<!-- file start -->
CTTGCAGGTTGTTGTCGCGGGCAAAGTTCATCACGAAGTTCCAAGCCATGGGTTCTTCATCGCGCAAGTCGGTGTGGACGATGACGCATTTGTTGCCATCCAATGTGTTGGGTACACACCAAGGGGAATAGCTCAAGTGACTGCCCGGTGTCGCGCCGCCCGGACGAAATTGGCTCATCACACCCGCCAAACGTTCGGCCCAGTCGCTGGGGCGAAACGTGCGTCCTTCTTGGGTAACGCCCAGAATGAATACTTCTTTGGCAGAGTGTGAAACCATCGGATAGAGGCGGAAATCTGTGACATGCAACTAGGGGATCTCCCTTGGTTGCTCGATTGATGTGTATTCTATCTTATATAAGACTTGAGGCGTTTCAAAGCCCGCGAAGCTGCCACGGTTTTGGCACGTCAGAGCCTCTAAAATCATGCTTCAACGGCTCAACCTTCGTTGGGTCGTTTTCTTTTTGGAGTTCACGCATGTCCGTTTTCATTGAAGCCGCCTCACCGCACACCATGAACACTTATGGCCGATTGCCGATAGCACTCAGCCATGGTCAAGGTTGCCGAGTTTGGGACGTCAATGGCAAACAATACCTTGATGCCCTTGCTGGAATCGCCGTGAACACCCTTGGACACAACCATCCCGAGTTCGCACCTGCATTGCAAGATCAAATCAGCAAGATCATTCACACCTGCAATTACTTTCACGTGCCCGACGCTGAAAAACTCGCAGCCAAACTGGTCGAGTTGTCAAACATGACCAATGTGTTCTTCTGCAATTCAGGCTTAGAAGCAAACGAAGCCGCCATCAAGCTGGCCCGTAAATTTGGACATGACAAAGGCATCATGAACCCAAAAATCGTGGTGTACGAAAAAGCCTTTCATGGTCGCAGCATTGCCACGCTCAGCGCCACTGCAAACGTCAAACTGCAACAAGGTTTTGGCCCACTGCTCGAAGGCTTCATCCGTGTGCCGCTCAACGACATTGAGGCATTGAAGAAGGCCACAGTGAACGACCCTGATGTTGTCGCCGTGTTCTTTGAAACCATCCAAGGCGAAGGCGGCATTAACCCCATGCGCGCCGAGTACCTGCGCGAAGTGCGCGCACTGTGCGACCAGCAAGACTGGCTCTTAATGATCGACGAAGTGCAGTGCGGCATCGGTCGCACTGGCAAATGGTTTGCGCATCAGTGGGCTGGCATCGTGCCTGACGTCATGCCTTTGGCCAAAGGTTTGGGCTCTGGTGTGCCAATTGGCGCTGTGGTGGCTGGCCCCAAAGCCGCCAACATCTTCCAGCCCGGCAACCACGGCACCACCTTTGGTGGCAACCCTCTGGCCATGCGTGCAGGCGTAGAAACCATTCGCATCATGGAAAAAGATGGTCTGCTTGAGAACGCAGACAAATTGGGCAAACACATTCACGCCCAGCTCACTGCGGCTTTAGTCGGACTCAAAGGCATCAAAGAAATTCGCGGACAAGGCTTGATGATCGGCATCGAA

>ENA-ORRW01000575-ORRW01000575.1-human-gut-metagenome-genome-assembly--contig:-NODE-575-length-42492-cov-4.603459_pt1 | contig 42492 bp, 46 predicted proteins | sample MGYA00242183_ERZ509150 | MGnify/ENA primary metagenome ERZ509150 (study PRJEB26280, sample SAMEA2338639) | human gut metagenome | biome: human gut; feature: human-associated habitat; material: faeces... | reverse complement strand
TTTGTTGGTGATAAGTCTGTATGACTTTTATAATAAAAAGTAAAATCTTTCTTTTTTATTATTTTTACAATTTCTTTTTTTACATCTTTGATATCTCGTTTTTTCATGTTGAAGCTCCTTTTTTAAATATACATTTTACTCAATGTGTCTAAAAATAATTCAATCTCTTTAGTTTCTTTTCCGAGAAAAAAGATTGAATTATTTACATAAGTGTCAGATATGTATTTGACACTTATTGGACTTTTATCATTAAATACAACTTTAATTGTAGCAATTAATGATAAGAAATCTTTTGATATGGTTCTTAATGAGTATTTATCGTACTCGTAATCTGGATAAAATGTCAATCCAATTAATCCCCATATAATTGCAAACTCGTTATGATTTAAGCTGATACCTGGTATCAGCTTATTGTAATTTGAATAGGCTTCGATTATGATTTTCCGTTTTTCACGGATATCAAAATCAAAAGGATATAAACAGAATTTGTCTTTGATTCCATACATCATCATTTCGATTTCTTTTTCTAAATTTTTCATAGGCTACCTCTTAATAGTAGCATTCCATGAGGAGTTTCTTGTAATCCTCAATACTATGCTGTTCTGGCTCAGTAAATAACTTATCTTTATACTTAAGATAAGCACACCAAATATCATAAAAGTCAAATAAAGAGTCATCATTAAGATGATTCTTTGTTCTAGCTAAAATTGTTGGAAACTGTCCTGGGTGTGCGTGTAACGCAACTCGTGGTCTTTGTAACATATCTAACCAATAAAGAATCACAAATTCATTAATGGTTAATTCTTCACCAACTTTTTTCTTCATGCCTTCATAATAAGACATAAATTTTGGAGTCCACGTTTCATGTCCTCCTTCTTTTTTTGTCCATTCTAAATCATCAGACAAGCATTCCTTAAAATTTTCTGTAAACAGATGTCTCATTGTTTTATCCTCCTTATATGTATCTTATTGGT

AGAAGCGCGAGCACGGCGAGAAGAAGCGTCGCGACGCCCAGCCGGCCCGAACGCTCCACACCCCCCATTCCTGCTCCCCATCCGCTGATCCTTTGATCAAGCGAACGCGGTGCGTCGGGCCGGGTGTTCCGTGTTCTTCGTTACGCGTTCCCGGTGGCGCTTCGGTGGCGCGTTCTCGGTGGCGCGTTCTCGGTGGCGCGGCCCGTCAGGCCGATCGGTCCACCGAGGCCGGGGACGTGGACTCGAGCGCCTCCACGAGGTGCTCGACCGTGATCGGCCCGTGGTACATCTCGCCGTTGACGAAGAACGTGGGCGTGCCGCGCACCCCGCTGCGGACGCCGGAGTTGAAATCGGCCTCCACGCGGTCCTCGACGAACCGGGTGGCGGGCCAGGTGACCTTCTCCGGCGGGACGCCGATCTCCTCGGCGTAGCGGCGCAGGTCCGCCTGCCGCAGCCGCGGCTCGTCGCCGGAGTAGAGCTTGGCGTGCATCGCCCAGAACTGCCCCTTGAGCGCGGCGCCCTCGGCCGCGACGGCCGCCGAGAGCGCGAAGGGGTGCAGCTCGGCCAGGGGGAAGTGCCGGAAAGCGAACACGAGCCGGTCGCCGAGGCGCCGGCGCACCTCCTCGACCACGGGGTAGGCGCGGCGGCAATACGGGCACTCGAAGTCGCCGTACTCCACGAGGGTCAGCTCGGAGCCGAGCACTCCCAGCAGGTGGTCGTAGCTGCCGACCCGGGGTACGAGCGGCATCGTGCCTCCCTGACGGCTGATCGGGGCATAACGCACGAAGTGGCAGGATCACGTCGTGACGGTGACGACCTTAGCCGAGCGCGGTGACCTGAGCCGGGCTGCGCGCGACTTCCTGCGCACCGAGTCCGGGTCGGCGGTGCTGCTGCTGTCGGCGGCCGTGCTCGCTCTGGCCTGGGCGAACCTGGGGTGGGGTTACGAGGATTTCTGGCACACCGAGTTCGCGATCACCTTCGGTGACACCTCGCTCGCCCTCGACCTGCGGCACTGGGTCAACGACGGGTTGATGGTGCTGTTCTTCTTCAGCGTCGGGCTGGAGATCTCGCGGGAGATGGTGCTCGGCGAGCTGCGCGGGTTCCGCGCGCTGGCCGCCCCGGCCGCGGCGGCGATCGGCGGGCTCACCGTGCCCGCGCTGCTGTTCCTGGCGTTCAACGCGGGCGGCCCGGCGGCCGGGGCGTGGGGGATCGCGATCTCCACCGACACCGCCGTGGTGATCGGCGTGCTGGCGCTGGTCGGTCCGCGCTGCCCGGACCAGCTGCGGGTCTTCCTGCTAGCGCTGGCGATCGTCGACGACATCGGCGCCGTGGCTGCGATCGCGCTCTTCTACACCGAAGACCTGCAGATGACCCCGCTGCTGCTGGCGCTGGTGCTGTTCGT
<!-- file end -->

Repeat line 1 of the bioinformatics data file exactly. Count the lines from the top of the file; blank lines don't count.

CTTGCAGGTTGTTGTCGCGGGCAAAGTTCATCACGAAGTTCCAAGCCATGGGTTCTTCATCGCGCAAGTCGGTGTGGACGATGACGCATTTGTTGCCATCCAATGTGTTGGGTACACACCAAGGGGAATAGCTCAAGTGACTGCCCGGTGTCGCGCCGCCCGGACGAAATTGGCTCATCACACCCGCCAAACGTTCGGCCCAGTCGCTGGGGCGAAACGTGCGTCCTTCTTGGGTAACGCCCAGAATGAATACTTCTTTGGCAGAGTGTGAAACCATCGGATAGAGGCGGAAATCTGTGACATGCAACTAGGGGATCTCCCTTGGTTGCTCGATTGATGTGTATTCTATCTTATATAAGACTTGAGGCGTTTCAAAGCCCGCGAAGCTGCCACGGTTTTGGCACGTCAGAGCCTCTAAAATCATGCTTCAACGGCTCAACCTTCGTTGGGTCGTTTTCTTTTTGGAGTTCACGCATGTCCGTTTTCATTGAAGCCGCCTCACCGCACACCATGAACACTTATGGCCGATTGCCGATAGCACTCAGCCATGGTCAAGGTTGCCGAGTTTGGGACGTCAATGGCAAACAATACCTTGATGCCCTTGCTGGAATCGCCGTGAACACCCTTGGACACAACCATCCCGAGTTCGCACCTGCATTGCAAGATCAAATCAGCAAGATCATTCACACCTGCAATTACTTTCACGTGCCCGACGCTGAAAAACTCGCAGCCAAACTGGTCGAGTTGTCAAACATGACCAATGTGTTCTTCTGCAATTCAGGCTTAGAAGCAAACGAAGCCGCCATCAAGCTGGCCCGTAAATTTGGACATGACAAAGGCATCATGAACCCAAAAATCGTGGTGTACGAAAAAGCCTTTCATGGTCGCAGCATTGCCACGCTCAGCGCCACTGCAAACGTCAAACTGCAACAAGGTTTTGGCCCACTGCTCGAAGGCTTCATCCGTGTGCCGCTCAACGACATTGAGGCATTGAAGAAGGCCACAGTGAACGACCCTGATGTTGTCGCCGTGTTCTTTGAAACCATCCAAGGCGAAGGCGGCATTAACCCCATGCGCGCCGAGTACCTGCGCGAAGTGCGCGCACTGTGCGACCAGCAAGACTGGCTCTTAATGATCGACGAAGTGCAGTGCGGCATCGGTCGCACTGGCAAATGGTTTGCGCATCAGTGGGCTGGCATCGTGCCTGACGTCATGCCTTTGGCCAAAGGTTTGGGCTCTGGTGTGCCAATTGGCGCTGTGGTGGCTGGCCCCAAAGCCGCCAACATCTTCCAGCCCGGCAACCACGGCACCACCTTTGGTGGCAACCCTCTGGCCATGCGTGCAGGCGTAGAAACCATTCGCATCATGGAAAAAGATGGTCTGCTTGAGAACGCAGACAAATTGGGCAAACACATTCACGCCCAGCTCACTGCGGCTTTAGTCGGACTCAAAGGCATCAAAGAAATTCGCGGACAAGGCTTGATGATCGGCATCGAA